Canada’s Supreme Court has dismissed an appeal by indigenous groups seeking to halt the Trans Mountain oil pipeline from proceeding.
The ruling ends seven years of legal challenges, Alberta Energy Minister Sonya Savage said, adding that most Canadians, including many indigenous communities, want to share in Trans Mountain’s economic benefits.
Expansion of the 67-year-old pipeline, which runs from Alberta to the British Columbia coast, is underway. The corporation that runs the pipeline is finalizing the expanded route with landowners and needs permits approved. When completed, the expansion will nearly triple capacity to 890,000 barrels of oil per day.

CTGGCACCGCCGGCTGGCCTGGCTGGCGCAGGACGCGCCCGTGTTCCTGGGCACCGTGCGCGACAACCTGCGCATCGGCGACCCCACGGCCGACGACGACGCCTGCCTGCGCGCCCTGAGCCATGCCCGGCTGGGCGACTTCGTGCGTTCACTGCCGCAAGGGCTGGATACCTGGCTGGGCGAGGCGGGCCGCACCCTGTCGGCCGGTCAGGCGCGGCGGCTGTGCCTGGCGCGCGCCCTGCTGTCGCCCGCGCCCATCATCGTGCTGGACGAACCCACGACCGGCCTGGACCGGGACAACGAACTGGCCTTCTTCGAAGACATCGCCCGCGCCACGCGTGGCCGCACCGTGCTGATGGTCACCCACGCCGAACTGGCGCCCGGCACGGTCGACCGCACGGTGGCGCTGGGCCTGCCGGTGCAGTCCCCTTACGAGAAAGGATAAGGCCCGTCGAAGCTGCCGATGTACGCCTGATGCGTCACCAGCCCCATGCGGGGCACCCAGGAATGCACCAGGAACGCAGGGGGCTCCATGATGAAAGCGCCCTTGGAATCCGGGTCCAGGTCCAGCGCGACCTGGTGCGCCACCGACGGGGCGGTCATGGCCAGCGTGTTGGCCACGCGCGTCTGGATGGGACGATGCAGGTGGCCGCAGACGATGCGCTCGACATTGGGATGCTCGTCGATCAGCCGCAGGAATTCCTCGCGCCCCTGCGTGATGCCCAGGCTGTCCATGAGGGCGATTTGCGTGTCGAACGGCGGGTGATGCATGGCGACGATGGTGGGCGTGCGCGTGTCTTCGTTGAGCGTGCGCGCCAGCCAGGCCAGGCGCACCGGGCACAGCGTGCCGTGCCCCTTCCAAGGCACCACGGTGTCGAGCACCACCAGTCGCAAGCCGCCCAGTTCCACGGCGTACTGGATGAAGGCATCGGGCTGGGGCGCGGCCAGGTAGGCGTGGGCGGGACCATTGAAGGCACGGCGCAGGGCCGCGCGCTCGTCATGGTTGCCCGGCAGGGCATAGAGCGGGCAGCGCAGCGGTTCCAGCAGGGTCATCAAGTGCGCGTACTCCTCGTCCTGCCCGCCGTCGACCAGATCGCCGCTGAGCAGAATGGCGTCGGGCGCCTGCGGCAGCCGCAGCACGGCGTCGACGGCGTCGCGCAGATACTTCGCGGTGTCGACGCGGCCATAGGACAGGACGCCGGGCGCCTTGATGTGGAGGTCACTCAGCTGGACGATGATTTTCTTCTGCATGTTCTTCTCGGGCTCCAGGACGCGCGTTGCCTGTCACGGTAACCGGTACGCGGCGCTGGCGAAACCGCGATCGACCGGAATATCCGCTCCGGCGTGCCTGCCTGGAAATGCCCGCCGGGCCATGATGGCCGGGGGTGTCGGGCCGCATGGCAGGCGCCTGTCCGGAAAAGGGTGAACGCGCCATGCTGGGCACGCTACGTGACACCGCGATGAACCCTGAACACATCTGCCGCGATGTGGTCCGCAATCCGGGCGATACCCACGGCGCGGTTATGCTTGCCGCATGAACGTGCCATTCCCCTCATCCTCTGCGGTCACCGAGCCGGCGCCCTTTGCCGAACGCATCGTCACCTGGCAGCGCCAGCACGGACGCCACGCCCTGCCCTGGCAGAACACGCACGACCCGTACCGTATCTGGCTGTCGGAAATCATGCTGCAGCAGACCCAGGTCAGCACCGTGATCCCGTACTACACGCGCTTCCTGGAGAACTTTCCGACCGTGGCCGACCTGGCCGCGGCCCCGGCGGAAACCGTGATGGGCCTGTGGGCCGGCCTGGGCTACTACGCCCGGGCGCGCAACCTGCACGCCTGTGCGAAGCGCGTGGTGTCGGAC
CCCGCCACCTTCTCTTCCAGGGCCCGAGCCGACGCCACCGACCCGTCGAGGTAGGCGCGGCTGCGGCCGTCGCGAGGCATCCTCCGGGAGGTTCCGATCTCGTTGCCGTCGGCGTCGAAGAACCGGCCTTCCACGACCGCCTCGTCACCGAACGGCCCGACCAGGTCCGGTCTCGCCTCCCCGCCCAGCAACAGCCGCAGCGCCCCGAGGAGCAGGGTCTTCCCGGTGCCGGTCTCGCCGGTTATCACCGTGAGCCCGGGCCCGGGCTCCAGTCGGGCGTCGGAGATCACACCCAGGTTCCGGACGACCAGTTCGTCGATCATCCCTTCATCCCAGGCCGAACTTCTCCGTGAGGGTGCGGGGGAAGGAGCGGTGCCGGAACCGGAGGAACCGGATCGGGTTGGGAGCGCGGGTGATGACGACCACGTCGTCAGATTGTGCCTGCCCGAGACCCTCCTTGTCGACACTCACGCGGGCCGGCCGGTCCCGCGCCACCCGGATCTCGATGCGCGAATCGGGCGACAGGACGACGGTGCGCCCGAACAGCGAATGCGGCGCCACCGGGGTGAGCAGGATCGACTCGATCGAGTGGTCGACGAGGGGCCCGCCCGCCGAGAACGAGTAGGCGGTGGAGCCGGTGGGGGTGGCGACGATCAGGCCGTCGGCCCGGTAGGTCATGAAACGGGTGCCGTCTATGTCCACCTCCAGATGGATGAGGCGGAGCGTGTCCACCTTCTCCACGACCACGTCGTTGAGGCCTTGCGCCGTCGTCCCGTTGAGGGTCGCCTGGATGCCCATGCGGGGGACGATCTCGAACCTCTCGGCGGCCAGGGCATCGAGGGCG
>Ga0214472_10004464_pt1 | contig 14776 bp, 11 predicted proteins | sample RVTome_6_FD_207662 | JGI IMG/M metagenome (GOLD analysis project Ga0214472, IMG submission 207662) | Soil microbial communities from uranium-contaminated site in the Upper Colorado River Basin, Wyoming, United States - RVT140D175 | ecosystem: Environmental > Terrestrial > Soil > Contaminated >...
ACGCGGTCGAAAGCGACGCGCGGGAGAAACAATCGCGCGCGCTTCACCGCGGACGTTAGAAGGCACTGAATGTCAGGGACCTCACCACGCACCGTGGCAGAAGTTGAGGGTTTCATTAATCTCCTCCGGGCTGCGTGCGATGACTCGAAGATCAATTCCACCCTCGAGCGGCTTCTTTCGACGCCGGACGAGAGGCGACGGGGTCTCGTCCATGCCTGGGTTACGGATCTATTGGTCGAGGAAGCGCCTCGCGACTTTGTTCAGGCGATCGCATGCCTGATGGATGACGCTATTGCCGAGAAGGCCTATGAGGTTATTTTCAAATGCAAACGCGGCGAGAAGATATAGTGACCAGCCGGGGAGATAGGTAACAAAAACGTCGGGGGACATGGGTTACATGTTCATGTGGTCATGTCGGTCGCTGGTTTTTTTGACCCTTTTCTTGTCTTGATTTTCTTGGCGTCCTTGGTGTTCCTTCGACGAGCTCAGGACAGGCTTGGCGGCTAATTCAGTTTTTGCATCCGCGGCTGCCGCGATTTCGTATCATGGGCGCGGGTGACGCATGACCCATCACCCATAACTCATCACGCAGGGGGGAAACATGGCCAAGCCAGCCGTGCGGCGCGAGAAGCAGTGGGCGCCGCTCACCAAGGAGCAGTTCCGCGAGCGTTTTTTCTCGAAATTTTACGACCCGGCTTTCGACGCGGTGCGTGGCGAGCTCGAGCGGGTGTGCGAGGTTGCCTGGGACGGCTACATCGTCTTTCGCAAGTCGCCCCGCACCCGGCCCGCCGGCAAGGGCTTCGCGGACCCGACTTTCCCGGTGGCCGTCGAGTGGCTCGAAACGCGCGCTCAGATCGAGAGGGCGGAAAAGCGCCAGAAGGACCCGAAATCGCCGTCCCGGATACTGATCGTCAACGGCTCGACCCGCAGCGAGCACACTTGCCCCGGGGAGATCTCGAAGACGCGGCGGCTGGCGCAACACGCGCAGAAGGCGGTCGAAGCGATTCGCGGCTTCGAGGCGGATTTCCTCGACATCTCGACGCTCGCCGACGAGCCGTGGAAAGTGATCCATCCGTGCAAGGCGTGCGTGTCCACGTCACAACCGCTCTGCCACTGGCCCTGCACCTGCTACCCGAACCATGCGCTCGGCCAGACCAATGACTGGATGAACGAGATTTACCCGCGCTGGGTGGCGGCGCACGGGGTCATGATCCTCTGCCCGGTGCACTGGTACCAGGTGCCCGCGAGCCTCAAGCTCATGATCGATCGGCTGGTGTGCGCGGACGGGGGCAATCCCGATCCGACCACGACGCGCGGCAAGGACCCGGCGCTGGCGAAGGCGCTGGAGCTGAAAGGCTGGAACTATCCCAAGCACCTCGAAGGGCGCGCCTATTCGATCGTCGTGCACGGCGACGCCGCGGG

The indigenous groups who sought to halt the Trans Mountain expansion are “extremely disappointed” with the Supreme Court decision, said Tsleil-Waututh Nation Chief Leah George-Wilson.
Most Canadian crude oil moves to U.S. refineries and expanding the Trans Mountain pipeline may allow more Canadian oil to go to Asia. Expansion of the pipeline is scheduled for completion in late 2022.